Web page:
Even with America still facing an unemployment crisis -- the latest numbers continue pointing toward the narrative of a "jobless recovery" -- politicians in Washington and the media which covers them have instead focused on the deficit.
Whenever federal and state lawmakers argue against extending unemployment benefits, they often frame the argument in terms of the deficit. Instead of focusing on jobs, Congress (including a newly-elected Republican majority in the House) shifts its attention to matters related to the deficit.
The budget plan forwarded by Rep. Paul Ryan (R-Wisc.), which would replace Medicare with vouchers for seniors to purchase insurance from private companies, was introduced in an effort to rein in the deficit.
The debate over the Bush tax cuts that took place back in December was framed around the deficit -- because raising taxes (even on a small percentage of the population) would mean more revenue, which is half the federal budget formula.
Republicans' refusal to raise taxes -- and in some regard, their insistence upon lowering taxes even more -- has made the revenue portion of the deficit debate a dicey one.
The current debate over raising the debt ceiling, which is necessary by August to prevent the country from defaulting on its debts and likely causing another recession, has been accentuated by Republican lawmakers requiring more spending cuts -- you guessed it -- in the name of deficit reduction.
Even debates over America's military action -- officially, we're only at war in Afghanistan (even though we still have troops in Iraq and we're doing who the hell knows what in Libya) -- are framed, in part, along the deficit. Proponents for ending America's wars argue that ending military action would save billions of dollars the country doesn't have.
They're not wrong.
But there's one thing that will help the deficit that almost no one is talking about: lowering the unemployment rate.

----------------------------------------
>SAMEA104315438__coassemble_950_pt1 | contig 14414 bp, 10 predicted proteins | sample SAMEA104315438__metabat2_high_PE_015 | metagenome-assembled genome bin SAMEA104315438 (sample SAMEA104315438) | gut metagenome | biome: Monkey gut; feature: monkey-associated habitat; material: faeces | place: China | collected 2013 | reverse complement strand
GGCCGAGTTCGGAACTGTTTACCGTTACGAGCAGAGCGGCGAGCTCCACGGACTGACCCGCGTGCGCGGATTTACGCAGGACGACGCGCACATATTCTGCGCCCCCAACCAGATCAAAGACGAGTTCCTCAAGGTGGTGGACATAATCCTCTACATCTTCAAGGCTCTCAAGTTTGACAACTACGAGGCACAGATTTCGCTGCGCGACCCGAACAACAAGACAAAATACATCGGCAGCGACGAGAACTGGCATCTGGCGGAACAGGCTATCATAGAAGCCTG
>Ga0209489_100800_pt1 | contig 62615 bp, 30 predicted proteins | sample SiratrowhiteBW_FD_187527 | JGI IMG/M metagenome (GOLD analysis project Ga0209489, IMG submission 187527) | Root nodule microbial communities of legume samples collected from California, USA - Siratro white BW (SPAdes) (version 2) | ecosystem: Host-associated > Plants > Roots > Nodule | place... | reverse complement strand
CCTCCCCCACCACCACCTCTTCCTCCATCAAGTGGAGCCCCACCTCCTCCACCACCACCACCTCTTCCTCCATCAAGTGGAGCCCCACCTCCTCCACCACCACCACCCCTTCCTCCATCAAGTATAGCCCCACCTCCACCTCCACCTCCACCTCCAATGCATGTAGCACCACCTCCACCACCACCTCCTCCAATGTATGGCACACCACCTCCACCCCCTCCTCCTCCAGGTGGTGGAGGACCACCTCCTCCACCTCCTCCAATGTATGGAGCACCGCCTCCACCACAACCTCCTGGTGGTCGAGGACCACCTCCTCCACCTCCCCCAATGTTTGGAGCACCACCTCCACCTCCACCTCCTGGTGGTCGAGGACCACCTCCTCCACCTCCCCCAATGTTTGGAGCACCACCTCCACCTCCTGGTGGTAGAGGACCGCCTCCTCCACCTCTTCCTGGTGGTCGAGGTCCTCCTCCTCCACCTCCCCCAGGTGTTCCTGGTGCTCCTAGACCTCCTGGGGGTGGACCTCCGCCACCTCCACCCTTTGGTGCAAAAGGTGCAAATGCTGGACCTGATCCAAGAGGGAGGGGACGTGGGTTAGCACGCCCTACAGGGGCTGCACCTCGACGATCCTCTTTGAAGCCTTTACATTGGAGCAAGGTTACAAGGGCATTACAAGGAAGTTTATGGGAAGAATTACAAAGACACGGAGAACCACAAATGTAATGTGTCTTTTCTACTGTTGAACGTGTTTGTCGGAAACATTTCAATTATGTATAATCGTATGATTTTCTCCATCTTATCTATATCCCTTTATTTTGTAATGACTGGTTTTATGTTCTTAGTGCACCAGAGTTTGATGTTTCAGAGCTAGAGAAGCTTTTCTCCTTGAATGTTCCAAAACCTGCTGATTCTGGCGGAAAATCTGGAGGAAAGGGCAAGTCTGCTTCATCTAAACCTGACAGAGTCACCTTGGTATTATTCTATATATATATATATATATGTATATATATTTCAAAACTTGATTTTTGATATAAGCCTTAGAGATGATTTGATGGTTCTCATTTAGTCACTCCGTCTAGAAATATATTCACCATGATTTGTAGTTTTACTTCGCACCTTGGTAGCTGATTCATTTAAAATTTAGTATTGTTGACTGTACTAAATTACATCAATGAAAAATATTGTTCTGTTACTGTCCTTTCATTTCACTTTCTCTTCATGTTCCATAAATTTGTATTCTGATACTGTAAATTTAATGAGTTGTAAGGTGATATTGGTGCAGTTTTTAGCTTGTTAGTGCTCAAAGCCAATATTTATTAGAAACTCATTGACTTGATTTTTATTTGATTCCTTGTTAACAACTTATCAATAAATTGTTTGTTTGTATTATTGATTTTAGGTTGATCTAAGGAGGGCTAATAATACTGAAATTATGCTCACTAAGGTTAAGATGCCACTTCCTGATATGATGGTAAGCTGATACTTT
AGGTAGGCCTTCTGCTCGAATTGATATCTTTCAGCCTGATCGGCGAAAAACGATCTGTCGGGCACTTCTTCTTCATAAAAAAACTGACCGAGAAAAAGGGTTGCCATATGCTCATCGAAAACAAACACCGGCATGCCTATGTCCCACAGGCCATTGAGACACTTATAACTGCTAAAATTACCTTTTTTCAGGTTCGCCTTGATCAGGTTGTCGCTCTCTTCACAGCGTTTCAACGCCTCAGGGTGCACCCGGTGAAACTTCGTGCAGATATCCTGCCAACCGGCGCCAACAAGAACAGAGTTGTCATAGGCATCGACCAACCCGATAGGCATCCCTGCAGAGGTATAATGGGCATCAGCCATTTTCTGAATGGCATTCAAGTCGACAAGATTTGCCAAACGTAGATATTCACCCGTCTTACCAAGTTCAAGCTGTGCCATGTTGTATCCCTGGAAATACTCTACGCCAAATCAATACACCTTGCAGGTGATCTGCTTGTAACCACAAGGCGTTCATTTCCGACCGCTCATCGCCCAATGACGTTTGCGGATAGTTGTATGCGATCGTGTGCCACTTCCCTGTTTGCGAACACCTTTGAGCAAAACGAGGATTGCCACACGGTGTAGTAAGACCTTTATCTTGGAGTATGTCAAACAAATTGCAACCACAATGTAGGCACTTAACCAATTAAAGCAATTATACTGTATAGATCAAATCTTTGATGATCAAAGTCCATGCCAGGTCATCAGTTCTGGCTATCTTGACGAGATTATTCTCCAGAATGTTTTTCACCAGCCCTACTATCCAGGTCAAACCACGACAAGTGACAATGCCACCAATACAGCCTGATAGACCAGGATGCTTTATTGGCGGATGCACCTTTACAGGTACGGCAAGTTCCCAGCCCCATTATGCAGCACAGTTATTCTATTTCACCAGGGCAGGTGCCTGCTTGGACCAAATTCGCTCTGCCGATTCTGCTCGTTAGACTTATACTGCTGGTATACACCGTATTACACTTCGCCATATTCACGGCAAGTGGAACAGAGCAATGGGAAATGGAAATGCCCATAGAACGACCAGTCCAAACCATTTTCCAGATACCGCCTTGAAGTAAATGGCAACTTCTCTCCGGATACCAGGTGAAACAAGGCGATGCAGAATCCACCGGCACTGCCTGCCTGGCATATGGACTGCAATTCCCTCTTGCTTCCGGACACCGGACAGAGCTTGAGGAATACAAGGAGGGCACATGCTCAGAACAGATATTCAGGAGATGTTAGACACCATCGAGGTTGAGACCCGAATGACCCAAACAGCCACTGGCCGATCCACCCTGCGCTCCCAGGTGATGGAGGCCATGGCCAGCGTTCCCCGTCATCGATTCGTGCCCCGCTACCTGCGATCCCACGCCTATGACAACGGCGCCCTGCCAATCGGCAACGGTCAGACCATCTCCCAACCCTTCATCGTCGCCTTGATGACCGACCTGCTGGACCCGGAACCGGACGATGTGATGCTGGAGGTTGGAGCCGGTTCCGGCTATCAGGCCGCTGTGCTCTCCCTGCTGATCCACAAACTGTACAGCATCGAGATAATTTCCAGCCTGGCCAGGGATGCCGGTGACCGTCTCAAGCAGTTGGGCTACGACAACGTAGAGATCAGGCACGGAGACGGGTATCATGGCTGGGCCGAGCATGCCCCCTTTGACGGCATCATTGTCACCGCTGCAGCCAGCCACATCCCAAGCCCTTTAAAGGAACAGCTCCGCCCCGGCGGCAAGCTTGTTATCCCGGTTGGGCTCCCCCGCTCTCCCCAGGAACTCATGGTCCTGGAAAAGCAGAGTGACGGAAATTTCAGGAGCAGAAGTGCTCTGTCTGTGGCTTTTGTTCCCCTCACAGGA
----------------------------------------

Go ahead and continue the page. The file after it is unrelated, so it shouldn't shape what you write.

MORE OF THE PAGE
Remember what I said earlier about revenue being half the budget equation? Well, taxes are government revenue, and with almost 10 percent of American's working population not working, that's less taxable income available to local, state and federal governments.
It's really quite simple: put more people back to work, that means more people are earning paychecks -- which also means more people are paying taxes. A lower unemployment rate translates into more government revenue.
Think back to when President Clinton was in office; it's no coincidence that he left office with a massive budget surplus while he saw unemployment dip to 5.6 percent. His 1993 Economic Plan, which raised taxes on the wealthiest earners, also had a lot to do with it, but don't discount the simple formula of putting people to work and collecting taxes from their paychecks.
Look at your pay stub; though different states have different tax laws, everyone sees taxes taken out for federal, local and state governments, for Medicare/Medicaid and Social Security. If you don't collect a paycheck, you're not contributing tax dollars to those revenue streams.
If you're out of work for a lengthy period of time, you might even be taking money from the government, in the form of unemployment benefits. Also, debates over the solvency of Social Security and Medicare have been steeped, in part, on how many people are working, and thus paying taxes into those programs.
I'm not saying this is the only fix; putting people back to work will not solve all, or even most, of our problems. But if we're taking on the federal deficit, every option that doesn't unnecessarily burden the middle class and/or the elderly deserves consideration.
I realize that job-creating programs will require government spending -- and thus borrowing. Stimulating the economy in this way requires a certain amount of investment, and you know conservative deficit hawks will scream over it, like they scream over everything else.
But a short-term investment would go a long way toward putting Americans back to work (which was the intent behind the stimulus package, and an argument for why it should've been more robust); tax cuts for the wealthy do not create jobs, but economic stimulus does.
And the more people work, the more taxes they pay. Which reduces the deficit, all without cutting necessary programs.
See how simple that is?